'James Rosen: The Artist and the Capable Observer' Exhibit Final WeekEvent Details: February 11 - February 13, Museum of Contemporary Religious Art (MOCRA), 3700 West Pine Mall, St. Louis, MO, 63108-3306
This is the final week at the Museum of Contemporary Religious Art (MOCRA) for the highly regard exhibition James Rosen: The Artist and the Capable Observer.
The survey of paintings, drawings, and prints by a master American artist concludes its extended run this weekend. The last day for the exhibition is Sunday, Feb. 13.
Visit this exceptionally beautiful exhibition that, in the words of Riverfront Times art critic Jessica Baran, invites viewers to take "time for contemplation, time for consideration, time for appreciation."
MOCRA is open Tuesday through Sunday, 11 a.m. - 4 p.m. Admission is free. Call 314-977-7170 or visit mocra.slu.edu for more information.
The exhibit surveys Rosen's six-decade career and consists of more than 100 works, including his homage to some of the great works of Western art.
The Artist and the Capable Observer opens Sept. 26, and continues through Feb. 13.American artist James Rosen has produced a body of visually arresting paintings, watercolors and drawings that gently invite viewers to stay a while.
Rosen seeks "capable observers" who bring to bear their own intellect and imagination in order to observe poetic images that are conducive to quiet contemplation.
The Museum of Contemporary Religious Art (MOCRA) is fortunate to have more than 100 Rosen works either in its collection or on long-term loan. His work has been included in many of MOCRA's group exhibitions over the years and never fails to draw appreciative comments from visitors.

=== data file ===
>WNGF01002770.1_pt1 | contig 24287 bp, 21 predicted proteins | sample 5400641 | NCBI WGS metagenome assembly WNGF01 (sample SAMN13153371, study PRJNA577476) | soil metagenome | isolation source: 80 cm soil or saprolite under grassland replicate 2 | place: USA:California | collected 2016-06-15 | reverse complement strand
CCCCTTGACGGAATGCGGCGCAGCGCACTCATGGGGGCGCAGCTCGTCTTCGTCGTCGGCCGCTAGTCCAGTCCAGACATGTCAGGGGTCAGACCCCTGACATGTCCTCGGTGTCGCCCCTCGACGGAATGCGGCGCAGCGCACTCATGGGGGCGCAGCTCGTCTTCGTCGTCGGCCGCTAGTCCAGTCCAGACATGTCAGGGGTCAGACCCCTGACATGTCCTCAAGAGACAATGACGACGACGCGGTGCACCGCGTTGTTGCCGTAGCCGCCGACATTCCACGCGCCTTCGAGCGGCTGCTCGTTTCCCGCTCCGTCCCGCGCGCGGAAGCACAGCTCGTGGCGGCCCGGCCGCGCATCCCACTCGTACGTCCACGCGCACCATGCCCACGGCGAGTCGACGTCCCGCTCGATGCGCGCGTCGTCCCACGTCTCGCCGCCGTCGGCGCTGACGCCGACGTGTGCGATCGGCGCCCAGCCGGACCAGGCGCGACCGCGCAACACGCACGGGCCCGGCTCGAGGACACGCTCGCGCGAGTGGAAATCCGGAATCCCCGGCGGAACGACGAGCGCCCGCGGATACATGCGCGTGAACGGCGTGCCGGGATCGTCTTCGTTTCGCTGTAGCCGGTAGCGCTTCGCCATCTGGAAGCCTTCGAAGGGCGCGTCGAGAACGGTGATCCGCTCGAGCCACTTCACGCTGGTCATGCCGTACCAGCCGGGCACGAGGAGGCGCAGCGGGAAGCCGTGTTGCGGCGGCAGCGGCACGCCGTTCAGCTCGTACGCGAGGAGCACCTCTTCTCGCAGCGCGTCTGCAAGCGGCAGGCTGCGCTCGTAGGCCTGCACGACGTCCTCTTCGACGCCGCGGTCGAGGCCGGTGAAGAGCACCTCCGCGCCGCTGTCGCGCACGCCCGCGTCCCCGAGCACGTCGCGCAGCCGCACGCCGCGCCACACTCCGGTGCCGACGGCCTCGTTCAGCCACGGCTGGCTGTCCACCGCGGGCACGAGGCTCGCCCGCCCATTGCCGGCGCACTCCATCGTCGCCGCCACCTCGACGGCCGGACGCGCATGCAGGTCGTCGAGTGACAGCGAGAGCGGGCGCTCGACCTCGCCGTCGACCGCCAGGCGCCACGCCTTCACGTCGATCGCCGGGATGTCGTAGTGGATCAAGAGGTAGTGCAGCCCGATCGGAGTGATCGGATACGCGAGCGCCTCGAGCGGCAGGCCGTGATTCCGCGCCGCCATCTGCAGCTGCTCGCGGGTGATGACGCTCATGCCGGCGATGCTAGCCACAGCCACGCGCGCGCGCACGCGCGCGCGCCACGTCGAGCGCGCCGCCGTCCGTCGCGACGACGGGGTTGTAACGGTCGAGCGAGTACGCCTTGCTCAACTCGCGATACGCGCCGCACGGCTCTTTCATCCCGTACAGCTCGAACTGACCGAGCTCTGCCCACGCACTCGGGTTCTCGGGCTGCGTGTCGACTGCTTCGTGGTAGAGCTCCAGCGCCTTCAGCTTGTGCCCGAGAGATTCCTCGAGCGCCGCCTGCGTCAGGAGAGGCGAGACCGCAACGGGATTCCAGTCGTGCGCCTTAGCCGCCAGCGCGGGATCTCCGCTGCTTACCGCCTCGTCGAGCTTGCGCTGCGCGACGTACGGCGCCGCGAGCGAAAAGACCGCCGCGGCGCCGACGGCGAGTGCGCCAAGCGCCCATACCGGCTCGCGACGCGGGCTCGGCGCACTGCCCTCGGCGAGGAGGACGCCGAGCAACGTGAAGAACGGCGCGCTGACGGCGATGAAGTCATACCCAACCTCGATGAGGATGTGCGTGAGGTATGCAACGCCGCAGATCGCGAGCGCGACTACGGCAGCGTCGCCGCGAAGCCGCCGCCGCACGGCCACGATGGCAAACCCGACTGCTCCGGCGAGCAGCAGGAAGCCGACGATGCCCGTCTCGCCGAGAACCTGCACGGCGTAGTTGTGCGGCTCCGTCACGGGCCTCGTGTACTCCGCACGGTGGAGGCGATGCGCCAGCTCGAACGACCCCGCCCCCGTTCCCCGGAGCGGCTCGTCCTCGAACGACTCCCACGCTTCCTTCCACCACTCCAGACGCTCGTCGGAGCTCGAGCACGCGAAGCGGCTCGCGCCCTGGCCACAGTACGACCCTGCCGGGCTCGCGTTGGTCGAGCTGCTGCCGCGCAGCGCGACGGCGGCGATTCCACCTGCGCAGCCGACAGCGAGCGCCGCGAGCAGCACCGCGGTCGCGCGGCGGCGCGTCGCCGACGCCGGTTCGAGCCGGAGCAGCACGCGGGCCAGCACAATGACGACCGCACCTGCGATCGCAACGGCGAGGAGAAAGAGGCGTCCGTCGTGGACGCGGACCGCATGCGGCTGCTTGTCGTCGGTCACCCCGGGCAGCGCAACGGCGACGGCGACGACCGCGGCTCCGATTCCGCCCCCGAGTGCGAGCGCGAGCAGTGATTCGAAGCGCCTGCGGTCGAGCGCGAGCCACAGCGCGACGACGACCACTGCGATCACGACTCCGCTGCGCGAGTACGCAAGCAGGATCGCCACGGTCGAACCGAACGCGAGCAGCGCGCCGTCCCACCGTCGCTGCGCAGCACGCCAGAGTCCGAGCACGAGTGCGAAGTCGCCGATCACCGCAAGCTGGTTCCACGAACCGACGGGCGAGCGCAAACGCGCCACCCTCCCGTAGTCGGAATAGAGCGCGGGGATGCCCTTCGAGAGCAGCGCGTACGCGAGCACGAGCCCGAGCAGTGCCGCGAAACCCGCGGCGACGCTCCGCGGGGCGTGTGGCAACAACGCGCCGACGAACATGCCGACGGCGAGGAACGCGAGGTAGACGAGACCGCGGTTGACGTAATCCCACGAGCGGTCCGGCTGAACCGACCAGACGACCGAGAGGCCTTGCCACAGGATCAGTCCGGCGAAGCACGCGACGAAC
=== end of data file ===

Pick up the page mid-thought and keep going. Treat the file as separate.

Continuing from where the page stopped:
Drawing primarily on these works, The Artist and the Capable Observer presents work from the 1950s to the present, offering viewers the opportunity to observe Rosen's visual journey through paintings, watercolors, drawings, and prints.
The exhibition culminates with a series of oil/wax-oil emulsion paintings that are homages to the religious art of the European past. Rosen is especially drawn to some of the great European religious masterworks by artists such as Duccio and Grunewald.
Painted with up to 60 thin layers or "veils" of oil paint and wax, these works possess a sense of mystery as they slowly disclose themselves to the patient and attentive observer.
Rosen notes, "My paintings are about time. They have up to 60 veils of wax/oil and they have taken me sometimes a year to finish. They require time of the viewer as well. Only by spending time with the work, looking at it in subdued lighting, does one experience the work beginning to reveal itself to the viewer."
ABOUT JAMES ROSEN
James Rosen has had a distinguished career as an artist and lecturer.
Educated at Cooper Union, Wayne State University, and Cranbrook Academy of Art, he has taught at the University of Hawaii, the University of California - Berkeley, Augusta College, and the Pennsylvania Academy of the Fine Arts.
He has exhibited widely and his works are in collections including the Metropolitan Museum of Art, MoMA, the Whitney, and the Ashmolean Museum.
Influenced by artist Mark Rothko and art historian Meyer Schapiro, Rosen's work demonstrates his keen understanding of art history, mastery of form, and ability to imbue canvases with mystery. He is represented by Gallery Paule Anglim, San Francisco, and the Leyton Gallery, St. John', Newfoundland.
ABOUT THE MUSEUM OF CONTEMPORARY RELIGIOUS ART (MOCRA)
Since 1993, Saint Louis University's Museum of Contemporary Religious Art (MOCRA) has explored the ongoing dialogue between contemporary artists and the world's faith traditions.
Housed in a spacious former seminary chapel, the museum has mounted more than 35 exhibitions involving more than 160 artists.
MOCRA's exhibitions have demonstrated the range of contemporary religious and spiritual artistic expression, presenting the work of artists who have attained recognition regionally, nationally, and internationally.
Some work overtly pays homage to particular faith traditions while other works are more oblique but nonetheless spiritual in content.
The media employed have varied from traditional materials such as oil, acrylic, and ink, to non-traditional materials such as blood, earth, mylar, and helium.
Exhibitions at MOCRA have been enhanced by numerous conferences, lectures, and performances involving major theologians, visual artists, art historians, museum directors and curators, doctors, lawyers, philosophers, psychologists, choreographers, and musicians.